The subjects implanted with the electronic knee prostheses generated up to 4.5 xBW at a club head speed of 70 mph. Extrapolating these forces to those generated at Tiger Wood’s club head speed would result in forces close to 9x BW and would explain the reason for his knee injury.33 Sports magazines have reportedWoods’ golf swing speed to be around 125–140 mph. Most PGA pros hit at around 100–110 mph, although other golfers like Bubba Watson have recorded swing speeds at 150 mph in practice sessions. Meyers et al in a cadaveric study estimates 5.4 ± 2 kN as the average force at which the ACL ruptures in a cadaveric knee, which is around 5200N. Tiger Woods weighs approximately 180 lbs, which is around 800 N. Nine times that would be 7200 N or 7.2kN, which is just around the upper limit of the average forces.34,35
Mallon’s study concluded that although members of the Knee Society do not discourage their TKA patients from playing golf, those patients may experience pain. Patients are advised by their surgeons to wait 18 weeks before beginning play. Two thirds of the members recommend using a golf cart while playing.30 A survey of the American Association of Hip and Knee Surgeons (AAHKS) published by Swanson et al listed recommendations of side-by-side activities of daily living and sports. Golf was in the “unlimited” range in a comparison of activities, which were categorized as discouraged, occasional, or unlimited.36 This survey also referenced our study with regard to the high force generated on the leading leg during the golf swing.8
Bradbury et al31 concluded that sports activities have a protective effect on the bone-implant interface by encouraging bone regrowth. The study concluded that a stress threshold may be important, but to date this has not been identified. In general, the benefits of low-impact activities have been well-established.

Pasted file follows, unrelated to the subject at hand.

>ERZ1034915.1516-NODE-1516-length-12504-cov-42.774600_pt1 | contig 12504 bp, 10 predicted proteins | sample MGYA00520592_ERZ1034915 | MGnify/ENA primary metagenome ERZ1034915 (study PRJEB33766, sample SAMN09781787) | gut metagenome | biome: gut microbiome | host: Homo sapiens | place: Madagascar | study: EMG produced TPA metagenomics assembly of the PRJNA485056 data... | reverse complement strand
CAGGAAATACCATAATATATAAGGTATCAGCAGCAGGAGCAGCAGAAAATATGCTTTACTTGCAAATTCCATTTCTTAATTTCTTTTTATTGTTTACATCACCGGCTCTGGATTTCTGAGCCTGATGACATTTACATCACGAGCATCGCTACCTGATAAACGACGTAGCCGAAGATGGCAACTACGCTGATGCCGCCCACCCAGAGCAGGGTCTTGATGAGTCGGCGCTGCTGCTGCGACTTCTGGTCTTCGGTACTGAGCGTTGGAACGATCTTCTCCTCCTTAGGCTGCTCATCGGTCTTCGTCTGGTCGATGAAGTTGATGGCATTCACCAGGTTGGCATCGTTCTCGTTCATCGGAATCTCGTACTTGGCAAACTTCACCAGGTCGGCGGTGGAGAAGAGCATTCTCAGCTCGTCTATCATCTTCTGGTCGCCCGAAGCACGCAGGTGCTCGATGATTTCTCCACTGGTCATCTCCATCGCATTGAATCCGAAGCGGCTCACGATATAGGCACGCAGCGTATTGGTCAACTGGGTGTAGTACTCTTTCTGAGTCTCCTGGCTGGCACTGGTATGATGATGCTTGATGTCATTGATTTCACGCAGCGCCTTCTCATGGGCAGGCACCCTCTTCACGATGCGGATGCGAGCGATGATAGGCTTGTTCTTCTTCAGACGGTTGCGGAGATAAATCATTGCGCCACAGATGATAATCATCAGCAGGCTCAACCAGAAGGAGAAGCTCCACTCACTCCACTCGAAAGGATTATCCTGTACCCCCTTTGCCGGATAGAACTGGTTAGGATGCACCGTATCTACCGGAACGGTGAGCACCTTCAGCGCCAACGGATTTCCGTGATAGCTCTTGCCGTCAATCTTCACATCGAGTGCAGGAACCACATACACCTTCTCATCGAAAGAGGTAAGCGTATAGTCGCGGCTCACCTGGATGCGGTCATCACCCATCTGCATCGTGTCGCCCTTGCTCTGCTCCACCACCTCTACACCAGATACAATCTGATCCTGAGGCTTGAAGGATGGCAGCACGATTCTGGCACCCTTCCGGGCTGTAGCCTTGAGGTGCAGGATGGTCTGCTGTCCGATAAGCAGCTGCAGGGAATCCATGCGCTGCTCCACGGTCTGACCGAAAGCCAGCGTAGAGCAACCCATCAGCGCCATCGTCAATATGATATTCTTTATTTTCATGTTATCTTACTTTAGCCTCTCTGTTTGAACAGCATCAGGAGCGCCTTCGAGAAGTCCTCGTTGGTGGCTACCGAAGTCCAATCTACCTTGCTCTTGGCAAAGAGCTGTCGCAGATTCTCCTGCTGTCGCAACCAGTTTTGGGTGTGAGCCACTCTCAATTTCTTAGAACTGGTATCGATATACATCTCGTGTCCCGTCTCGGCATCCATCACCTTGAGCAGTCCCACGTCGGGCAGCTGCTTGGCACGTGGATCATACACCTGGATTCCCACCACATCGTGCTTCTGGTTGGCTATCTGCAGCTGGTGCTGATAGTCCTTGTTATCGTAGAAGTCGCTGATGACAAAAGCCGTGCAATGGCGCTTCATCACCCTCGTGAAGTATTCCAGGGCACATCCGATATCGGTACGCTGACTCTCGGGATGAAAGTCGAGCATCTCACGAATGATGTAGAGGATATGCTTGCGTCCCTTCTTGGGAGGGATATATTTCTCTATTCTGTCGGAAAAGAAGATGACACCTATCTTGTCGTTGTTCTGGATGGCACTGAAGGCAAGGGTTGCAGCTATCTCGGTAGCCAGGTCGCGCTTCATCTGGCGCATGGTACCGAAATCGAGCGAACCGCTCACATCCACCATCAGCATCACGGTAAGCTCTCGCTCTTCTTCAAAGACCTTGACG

A better understanding of the tibiofemoral forces in vivo will help improve implant design and refine the theoretical need models. This will ultimately help the growing number of patients who suffer from osteoarthritis of the knee.37 In addition, with younger patients requiring implants, who along with the Baby Boomer generation expect to continue their same exercise regimen,31 understanding the knee forces is crucial for the future of implant designs and how confident practitioners can be in recommending activities for their patients.
Judy Blake, BA, is a medical writer and copyeditor at the Shiley Center for Orthopaedic Research and Education at the Scripps Clinic in San Diego. Nikolai Steklov, BA, is a biomechanical engineer and Shantanu Patil, MD, is an orthopaedic surgeon and research scientist at the same institution. Clifford Colwell Jr., MD is director of the Shiley Center for Orthopaedic Research and Education and clinical professor in the department of orthopaedic surgery and rehabilitation at the University of California, San Diego, School of Medicine. Darryl D’Lima, MD, PhD, is director of orthopaedic research laboratories at the Shiley Center for Orthopaedic Research and Education and assistant professor and researcher in the division of arthritis research at The Scripps Research Institute.
Financial disclosure: Zimmer funded a research project to collect some of the data discussed in this article.
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Figure 1: Representative graphs of knee forces generated during a golf swing when using a driver, a 7 iron, and a sand wedge.
Figure 2: Comparisons for mean peak forces for various activities. The red star indicates higher than expected forces and green indicates lower than expected forces.